1. After roughly 12 hours of gas phase, the Superstratum team recommends airing out home with positive air pressure using HEPA Air Scrubber and downstream MCI Air Filtration device to push filtered and treated air into the home through controlled location(s) i.e. through a window sealed and fitted with foam cutout or plastic and flex-duct.
  6. Application of Superstratum Endurance Coating to moisture-prone surfaces in the structure.
  7. Post cleaning and treatment testing for mycotoxins to assure the effectiveness of the process.
    1. Post application cleaning of residue from horizontal surfaces if necessary


The environmental remediation industry continues to advance as both medical professionals and contractors see the strong connection between treating a person for illness mitigation and treating a structure that the person occupies for contamination control. As the understanding of the role mycotoxins play in the negative health outcomes of mold sensitized occupants grows, so does the emphasis on finding effective testing and cleaning approaches for mycotoxins. The recent advances in testing for mycotoxins in the air and on surfaces is now allowing mold remediation chemicals and work practices to be specifically evaluated for their effectiveness in addressing those naturally produced poisons. The Superstratum Whole Home System utilizes a number of strategies for removing the hazardous mold byproducts, including the proven results from applying their Superstratum Building Cleaner product.

Michael Pinto CSP, CMP, SMS

CEO, Wonder Makers Environmental



  1. Molds And Mycotoxins In Indoor Environments--A Survey In Water-Damaged Buildings; Erica Bloom, et al.; Journal of Occupational and Environmental Health, November 2009, pages 671-678 

  2. Fungi, Mycotoxins And Microbial Volatile Organic Compounds In Mouldy Interiors From Water Damaged Buildings; V. Polizzi, et al.; Journal Of Environmental Monitoring; October 2009 pages 1849 -1858

  3. How A Producer Of Chemicals For The Remediation Industry Began The Journey Of Understanding And Addressing Mycotoxins; Personal letter from Seth Jones, Founder & CEO of the Spring Bayou Co. to Michael Pinto; dated April 17, 2023 (included below)

  4. Aspergillus Colonization And Antifungal Immunity In Cystic Fibrosis Patients;

    Adilia Warris, et al.; Medical Mycology; April 2019, Pages S118–S126

  5. Significance Of Mycotoxins To Food Safety And Human Health; L. B. Bullerman; Journal of Food Protection; January 1979; Pages 65-86

  6. Skin Absorption As A Route Of Exposure For Aflatoxin And Trichothecenes; B. W. Kemppainen, et al.; Journal of Toxicology: Toxin Reviews; Issue 2 1988; Pages 95-120

  7. Understanding Mycotoxin-Induced Illness: Part 1; Debby Hamilton; Alternative Therapies In Health And Medicine; July 2022; Pages 5-8

  8. See advertisements from companies such as Real-Time Laboratories, Great Plains Laboratory, Air Answers, and Respriair

  9. Mycotoxin Detection In Human Samples From Patients Exposed To Environmental Molds; Dennis G. Hooper, et al.; International Journal Of Molecular Science; April 2009; Pages 1465-1475

  10. Mycotoxins; World Health Organization; Fact Sheet; May 2018

  11. Prevalence Of Mycotoxins And Their Consequences On Human Health; Oluwadara Pelumi Omotayo, et al.; Toxicological Research; January 2018; Pages 1-7

  12. Detection Of Mycotoxins In Patients With Chronic Fatigue Syndrome; Joseph H. Brewer, et al.; Toxins; April 2013; Pages 605-617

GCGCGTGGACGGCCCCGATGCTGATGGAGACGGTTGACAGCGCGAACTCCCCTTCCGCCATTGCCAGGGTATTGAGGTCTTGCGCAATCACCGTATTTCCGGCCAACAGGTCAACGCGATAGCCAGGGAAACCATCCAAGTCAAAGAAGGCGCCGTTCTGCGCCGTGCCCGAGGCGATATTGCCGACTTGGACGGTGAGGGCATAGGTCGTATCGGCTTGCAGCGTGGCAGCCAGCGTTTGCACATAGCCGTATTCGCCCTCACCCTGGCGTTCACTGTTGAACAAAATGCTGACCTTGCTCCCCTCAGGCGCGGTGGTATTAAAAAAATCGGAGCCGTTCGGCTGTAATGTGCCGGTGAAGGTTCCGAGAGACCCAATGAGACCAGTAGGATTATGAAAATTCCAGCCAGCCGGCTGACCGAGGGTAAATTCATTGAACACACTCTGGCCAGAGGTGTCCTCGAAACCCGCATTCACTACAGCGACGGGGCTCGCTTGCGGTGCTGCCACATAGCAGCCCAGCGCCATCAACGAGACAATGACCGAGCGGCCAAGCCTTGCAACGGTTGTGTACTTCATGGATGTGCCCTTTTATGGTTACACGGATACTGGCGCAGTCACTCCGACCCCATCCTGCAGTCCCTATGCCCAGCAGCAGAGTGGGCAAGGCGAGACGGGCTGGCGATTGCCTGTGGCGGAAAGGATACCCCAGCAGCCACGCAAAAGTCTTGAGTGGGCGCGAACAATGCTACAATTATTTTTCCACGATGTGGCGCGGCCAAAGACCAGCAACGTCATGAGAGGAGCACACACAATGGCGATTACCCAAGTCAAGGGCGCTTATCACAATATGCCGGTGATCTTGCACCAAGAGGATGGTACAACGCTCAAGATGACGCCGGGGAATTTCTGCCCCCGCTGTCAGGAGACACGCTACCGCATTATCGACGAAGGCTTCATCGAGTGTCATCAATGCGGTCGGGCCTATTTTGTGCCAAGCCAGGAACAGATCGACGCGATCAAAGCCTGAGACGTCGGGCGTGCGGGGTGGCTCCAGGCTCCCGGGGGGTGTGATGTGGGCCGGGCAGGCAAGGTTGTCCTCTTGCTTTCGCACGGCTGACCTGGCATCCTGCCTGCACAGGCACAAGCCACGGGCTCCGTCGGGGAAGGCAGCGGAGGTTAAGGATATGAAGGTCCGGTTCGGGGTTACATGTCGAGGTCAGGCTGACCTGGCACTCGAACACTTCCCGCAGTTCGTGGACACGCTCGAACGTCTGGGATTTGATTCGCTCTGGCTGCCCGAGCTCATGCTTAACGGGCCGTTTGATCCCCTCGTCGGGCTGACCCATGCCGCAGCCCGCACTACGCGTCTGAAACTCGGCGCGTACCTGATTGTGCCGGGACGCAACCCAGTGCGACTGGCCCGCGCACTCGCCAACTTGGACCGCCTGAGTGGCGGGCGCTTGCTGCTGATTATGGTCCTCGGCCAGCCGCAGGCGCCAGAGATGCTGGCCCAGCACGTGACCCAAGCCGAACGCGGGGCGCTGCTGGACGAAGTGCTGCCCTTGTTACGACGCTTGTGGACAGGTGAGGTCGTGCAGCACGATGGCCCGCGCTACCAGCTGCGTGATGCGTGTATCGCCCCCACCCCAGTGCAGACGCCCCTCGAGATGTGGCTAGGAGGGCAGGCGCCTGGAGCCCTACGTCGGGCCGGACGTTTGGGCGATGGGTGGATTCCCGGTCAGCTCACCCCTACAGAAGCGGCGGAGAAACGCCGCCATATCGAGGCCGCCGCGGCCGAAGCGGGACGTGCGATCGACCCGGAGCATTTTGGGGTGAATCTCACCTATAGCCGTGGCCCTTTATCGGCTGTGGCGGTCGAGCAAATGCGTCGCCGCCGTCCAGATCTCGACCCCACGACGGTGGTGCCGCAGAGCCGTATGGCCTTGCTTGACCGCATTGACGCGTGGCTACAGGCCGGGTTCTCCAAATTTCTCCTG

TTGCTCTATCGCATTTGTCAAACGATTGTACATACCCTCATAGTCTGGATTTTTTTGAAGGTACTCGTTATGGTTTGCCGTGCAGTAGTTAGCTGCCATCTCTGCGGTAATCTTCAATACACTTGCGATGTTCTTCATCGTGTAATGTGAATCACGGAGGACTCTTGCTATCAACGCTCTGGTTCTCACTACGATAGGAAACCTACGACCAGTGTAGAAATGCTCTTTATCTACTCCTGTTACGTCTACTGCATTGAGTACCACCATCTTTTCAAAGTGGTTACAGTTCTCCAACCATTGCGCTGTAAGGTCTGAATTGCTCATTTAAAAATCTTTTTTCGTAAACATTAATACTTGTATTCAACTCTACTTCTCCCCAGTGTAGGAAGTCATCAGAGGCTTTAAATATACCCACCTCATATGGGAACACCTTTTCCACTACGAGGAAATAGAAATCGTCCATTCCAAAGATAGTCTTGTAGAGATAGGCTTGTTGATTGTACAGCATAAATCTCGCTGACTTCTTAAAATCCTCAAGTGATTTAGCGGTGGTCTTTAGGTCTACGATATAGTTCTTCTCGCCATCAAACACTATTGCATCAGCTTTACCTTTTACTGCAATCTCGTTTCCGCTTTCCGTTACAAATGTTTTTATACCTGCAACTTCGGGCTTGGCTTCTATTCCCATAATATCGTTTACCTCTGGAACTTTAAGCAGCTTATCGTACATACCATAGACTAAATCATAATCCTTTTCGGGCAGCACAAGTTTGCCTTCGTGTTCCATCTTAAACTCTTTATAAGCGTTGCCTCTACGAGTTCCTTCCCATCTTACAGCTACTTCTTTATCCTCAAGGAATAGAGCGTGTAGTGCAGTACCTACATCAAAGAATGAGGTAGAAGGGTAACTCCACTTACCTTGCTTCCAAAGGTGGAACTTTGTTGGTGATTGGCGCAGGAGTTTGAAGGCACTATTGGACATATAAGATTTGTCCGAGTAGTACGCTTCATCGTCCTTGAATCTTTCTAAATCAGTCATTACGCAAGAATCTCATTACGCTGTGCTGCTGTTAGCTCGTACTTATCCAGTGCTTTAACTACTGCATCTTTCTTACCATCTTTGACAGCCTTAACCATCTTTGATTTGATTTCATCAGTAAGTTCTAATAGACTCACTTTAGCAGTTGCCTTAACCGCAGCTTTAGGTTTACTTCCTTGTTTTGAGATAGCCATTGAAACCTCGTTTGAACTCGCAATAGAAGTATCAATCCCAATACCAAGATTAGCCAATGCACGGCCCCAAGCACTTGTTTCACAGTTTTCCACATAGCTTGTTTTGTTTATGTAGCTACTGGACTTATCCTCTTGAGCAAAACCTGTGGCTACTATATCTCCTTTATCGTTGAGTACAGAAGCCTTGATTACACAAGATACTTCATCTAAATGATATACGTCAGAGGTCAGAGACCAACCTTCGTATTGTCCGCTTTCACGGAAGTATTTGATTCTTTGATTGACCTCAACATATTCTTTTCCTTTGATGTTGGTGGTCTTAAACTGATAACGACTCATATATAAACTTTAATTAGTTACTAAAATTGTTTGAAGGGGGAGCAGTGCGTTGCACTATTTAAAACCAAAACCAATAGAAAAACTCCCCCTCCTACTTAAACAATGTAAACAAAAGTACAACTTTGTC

13. The Roles Of Autoimmunity And Biotoxicosis In Sick Building Syndrome As A “Starting Point” For Irreversible Dampness And Mold Hypersensitivity Syndrome; Tamara Tuuminen; Antibodies; June 2020; Pages 26-35

  14. Fungal Toxins And Multiple Sclerosis: A Compelling Connection; Catherine B Purzycki, et al.; Brain Research Bulletin; April 2010; Pages 4-6

  15. Understanding The Role Mycotoxins Play In Mold Remediation Projects

    Michael Pinto, Cleaning and Restoration; December 27, 2021

  16. Mycotoxins; R.A. Stein, et al.; Foodborne Diseases (Third Edition), 2017

  17. Mycotoxins in Conversation With Bacteria and Fungi; Nandhitha Venkatesh et al.; Frontiers in Microbiology; March 19, 2019; Volume 10

  18. Chemistry And Biology Of Mycotoxins And Related fungal Metabolites; Stefan Brase, et al.; Chemistry Review; 2009; Pages 3903-3990

  19. Mycotoxins; J.W. Bennet et al.; Clinical Microbiology Review; July 2003; Pages 497-516

  20. Occurrence, Toxicity, and Analysis of Major Mycotoxins in Food; Ahmad Alshannaq et al.; International Journal Of Environmental Research And Public Health; June 2017. Pages 632-638 

  21. Neurotoxicity And Inflammation In The Nasal Airways Of Mice Exposed To The Macrocyclic Trichothecene Mycotoxin Roridin A: Kinetics And Potentiation By Bacterial Lipopolysaccharide Coexposure; Islam Amuzie et al.; Toxicological Science; August 2007; Pages 526-541

  22. Stachybotrys mycotoxins: from culture extracts to dust samples; Ina Došen et al.; Analytical And Bioanalytical Chemistry; Jun 2, 2016; Pages 5513–5526

  23. Aerosolization of Mycotoxins after Growth of Toxinogenic Fungi on Wallpaper; Brankica Aleksicr et al.; Applied And Environmental Microbiology; August 1, 2017; Volume 83

  24. Particulate Matter (PM) Basics; EPA Fact Sheet; July 18, 2022

  25. Analytical Validation of a Direct Competitive ELISA for Multiple Mycotoxin Detection in Human Serum; Kunal Garg et al.; Toxins; October 2022

  26. Use of Unvalidated Urine Mycotoxin Tests for the Clinical Diagnosis of Illness — United States, 2014; Melody Kawamoto et al.; Center For Disease Control Morbidity and Mortality Weekly Report; February 20, 2015; Pages 157-158

  27. Chelation: Therapy or "Therapy"?; National Capital Poison Center; Poison Control Summary Sheet; April 2023

  28. Is Pizza the New Sandwich for Mold Remediation?; Stephen Leung et al.; Cleaning And Restoration Magazine; April, 2022

  29. Key Areas Of Agreement In The Mold Remediation Industry; Michael Pinto; Fungal Contamination A Comprehensive Guide To Remediation; 2008; Appendix P